An example from a previous actual CFA paper asking about why the Endowment has a high risk Tol.
I list 2 reasons:
Long perpetual time horizon
Endowment does not have legally defined/contractual obligations
Institute does not list the second point yet I know it is true having seen it in so many other mocks. In this case, if it was not in the guideline’s for the marker, would he still accept this as an answer? And for self marking, how are you doing this when you write an answer you are sure is relevant but not in the guidelines.
nothing you can do really.
sure you can try to defend your answers or accuse the guidelines as being incorrect/incomplete but really, what are the odds you’ll succeed.
for self-marking, be as harsh as possible and follow the guideline. anything you wrote missing out of the guideline is a missed point and anything extra you wrote that is not in the guideline is not extra point.
cfa exam is not a democratic system, I’m afraid.
Unless there is something specifically in the CBoK, I have to go with Edbert on this one.
Are you referring to Question 1B. i.) of CFA 2016 Essay?
Then maybe a little bit OT, but I always wondered: would an answer like “Long perpetual time horizon” be enough to get full credit or should we add also for example “…allowing time to make up for poor short-term investment returns.”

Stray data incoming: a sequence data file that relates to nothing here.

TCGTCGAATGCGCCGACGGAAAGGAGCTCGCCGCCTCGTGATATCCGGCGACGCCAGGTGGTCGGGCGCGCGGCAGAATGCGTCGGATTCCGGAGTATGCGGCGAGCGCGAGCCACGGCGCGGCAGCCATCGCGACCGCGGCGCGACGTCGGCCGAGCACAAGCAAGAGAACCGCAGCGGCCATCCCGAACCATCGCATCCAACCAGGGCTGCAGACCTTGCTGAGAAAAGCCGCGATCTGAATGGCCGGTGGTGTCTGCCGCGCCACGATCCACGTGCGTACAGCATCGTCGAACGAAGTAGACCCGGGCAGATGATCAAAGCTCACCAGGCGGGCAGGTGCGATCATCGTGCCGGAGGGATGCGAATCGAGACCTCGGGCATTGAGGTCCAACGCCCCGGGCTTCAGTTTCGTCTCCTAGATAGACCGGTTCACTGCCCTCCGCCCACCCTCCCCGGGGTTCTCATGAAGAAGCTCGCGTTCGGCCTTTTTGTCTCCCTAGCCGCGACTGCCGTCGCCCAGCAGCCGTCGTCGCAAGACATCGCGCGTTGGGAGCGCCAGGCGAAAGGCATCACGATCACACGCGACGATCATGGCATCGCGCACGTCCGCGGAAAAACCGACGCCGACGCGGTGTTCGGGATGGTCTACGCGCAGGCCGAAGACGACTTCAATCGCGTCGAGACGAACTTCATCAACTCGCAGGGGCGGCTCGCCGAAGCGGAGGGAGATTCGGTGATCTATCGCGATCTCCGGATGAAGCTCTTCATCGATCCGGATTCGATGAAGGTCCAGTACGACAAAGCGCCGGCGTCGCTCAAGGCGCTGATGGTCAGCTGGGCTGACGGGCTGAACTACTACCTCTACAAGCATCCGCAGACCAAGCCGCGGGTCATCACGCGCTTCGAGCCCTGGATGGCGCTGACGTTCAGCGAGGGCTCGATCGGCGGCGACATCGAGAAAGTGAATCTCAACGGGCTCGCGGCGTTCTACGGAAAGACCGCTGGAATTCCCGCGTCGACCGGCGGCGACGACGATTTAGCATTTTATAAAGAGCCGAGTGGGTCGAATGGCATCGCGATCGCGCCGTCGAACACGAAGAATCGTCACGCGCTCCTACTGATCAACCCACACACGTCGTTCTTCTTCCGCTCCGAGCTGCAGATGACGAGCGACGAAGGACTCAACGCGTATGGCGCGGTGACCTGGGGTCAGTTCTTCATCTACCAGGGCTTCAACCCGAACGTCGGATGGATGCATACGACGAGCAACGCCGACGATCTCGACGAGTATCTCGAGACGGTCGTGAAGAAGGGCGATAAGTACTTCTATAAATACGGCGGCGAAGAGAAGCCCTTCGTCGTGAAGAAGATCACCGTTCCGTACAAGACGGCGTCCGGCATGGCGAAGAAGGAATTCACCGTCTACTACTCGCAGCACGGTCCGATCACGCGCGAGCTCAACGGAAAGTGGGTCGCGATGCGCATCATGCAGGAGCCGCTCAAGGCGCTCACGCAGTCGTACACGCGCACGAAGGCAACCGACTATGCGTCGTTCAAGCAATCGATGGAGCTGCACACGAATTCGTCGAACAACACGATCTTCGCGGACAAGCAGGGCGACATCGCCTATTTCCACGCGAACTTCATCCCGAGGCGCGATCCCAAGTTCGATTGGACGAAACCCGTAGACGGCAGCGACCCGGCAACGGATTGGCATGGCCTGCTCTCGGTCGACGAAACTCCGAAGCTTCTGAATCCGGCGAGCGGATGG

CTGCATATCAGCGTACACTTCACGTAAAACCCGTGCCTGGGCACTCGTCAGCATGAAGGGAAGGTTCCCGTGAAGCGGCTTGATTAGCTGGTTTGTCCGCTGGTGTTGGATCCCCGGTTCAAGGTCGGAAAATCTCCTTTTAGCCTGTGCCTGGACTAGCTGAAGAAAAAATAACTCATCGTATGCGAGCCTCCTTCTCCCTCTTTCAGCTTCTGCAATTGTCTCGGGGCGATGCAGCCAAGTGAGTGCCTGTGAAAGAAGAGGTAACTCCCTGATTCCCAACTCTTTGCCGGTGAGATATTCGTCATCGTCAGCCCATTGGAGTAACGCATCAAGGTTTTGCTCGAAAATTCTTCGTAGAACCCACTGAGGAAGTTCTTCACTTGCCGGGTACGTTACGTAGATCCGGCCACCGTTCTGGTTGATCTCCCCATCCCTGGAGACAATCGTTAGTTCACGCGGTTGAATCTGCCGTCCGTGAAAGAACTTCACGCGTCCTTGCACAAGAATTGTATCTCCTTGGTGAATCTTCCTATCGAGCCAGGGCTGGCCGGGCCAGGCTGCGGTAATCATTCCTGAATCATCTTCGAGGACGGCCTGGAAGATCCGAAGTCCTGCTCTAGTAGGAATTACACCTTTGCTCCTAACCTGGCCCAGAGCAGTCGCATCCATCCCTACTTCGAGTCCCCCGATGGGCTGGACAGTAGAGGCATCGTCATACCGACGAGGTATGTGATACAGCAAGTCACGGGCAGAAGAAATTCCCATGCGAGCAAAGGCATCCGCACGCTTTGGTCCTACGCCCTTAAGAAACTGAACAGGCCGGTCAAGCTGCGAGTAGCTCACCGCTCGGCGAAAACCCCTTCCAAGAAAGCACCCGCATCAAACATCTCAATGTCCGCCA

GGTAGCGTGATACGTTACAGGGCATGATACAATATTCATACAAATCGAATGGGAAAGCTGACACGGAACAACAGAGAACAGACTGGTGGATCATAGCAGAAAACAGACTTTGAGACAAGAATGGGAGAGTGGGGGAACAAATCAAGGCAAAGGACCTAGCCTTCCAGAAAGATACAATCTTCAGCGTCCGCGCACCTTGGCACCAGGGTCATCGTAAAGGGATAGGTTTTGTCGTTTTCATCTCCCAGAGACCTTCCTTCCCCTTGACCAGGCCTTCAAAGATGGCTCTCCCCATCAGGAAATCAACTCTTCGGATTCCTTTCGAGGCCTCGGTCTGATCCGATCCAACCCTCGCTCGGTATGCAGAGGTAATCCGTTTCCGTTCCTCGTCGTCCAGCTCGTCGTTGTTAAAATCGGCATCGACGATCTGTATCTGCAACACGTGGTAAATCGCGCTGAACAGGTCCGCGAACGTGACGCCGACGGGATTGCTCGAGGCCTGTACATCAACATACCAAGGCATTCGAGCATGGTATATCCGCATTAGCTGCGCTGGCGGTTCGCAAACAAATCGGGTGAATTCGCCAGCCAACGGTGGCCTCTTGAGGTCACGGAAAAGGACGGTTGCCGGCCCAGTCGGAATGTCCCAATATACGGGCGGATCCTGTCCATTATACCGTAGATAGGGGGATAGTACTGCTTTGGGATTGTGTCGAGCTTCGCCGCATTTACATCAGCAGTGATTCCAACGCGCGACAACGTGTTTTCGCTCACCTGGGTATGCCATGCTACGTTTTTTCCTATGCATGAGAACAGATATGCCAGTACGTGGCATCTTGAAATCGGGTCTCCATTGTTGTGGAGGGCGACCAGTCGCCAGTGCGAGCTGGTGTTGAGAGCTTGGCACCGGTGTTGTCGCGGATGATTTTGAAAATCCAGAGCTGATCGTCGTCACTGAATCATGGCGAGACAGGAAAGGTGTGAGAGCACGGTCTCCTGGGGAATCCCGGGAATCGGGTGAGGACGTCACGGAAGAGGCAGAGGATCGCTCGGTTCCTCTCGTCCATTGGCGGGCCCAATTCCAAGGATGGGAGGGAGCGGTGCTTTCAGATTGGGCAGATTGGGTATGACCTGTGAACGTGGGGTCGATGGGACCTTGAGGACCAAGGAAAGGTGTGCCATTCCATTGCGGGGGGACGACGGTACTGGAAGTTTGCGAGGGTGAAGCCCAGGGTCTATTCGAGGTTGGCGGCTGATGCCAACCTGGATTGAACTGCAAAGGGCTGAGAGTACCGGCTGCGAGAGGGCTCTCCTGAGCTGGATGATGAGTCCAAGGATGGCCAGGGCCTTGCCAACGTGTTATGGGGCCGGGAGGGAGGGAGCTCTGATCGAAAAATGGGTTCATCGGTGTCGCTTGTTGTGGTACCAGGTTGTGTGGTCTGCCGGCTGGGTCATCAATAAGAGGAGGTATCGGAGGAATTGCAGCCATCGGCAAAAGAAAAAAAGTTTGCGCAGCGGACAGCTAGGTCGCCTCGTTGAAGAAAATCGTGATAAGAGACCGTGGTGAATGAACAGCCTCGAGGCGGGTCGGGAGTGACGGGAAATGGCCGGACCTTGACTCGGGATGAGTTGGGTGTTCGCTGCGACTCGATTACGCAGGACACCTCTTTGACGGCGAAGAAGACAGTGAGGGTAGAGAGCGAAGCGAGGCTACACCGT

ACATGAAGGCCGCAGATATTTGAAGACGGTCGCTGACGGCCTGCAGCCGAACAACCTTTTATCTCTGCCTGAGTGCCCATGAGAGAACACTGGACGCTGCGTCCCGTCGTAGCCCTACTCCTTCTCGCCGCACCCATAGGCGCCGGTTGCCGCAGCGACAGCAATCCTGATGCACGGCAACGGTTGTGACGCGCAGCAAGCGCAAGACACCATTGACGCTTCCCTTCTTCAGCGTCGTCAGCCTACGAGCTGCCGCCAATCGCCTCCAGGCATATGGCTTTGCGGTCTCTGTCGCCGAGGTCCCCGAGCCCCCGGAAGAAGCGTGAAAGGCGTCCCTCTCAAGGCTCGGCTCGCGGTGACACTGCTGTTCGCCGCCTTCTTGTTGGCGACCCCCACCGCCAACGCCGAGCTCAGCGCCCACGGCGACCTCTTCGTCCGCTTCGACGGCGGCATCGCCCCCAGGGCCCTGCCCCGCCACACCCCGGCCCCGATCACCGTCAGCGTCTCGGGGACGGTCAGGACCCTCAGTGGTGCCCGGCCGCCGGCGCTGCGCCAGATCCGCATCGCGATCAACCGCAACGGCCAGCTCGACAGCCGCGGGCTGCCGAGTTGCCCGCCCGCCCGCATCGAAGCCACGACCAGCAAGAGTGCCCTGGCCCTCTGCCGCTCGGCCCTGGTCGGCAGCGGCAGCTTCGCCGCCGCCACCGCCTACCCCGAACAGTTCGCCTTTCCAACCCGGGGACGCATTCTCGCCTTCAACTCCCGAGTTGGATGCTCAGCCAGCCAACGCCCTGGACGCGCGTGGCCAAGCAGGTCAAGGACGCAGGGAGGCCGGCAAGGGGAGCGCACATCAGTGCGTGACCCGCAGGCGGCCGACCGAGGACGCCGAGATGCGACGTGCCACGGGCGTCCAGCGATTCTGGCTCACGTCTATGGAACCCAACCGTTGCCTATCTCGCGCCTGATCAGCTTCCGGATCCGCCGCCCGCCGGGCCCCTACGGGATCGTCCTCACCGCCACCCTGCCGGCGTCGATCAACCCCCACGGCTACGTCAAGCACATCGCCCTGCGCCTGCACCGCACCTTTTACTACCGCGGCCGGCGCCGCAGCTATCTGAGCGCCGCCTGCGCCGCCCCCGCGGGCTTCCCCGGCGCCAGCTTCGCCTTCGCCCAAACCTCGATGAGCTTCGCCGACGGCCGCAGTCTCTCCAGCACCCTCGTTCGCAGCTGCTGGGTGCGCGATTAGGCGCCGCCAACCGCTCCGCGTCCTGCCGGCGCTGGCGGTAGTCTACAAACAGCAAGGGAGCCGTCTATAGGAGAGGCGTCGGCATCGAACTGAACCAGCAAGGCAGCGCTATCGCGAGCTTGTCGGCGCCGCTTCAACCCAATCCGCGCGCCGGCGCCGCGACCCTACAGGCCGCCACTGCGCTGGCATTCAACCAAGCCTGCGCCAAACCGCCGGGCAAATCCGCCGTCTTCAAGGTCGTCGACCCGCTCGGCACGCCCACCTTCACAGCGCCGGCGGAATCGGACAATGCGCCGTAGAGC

What I have seen doing mock is that I have the feeling of writing to much sometimes, because I just don’t know if saying for example “long time horizon” would be enough…
@Taytus Long perpetual TH would not be enough no.
As the Fitch instructors say, whenever you write an answer, always ask youself - “so what?” - spell it out for the graders. Above I was just shorterning it for the purpose of the question above.
In the exam you will need to say something like this:
Long perpetual time horizon (so what?) - This allows the portfolio greater time to recover from losses. Therefore, the portfolio can endure more volatility.
On occasion I’ve had candidates I’m tutoring give answers that I think are perfectly valid, but which are not included in the CFA Institute guideline answers. I’ve written CFA Institute to ask if they would have gotten credit for those answers, and the replies have generally been that they would have.
So . . . you’re not quite so out of luck as people might suggest.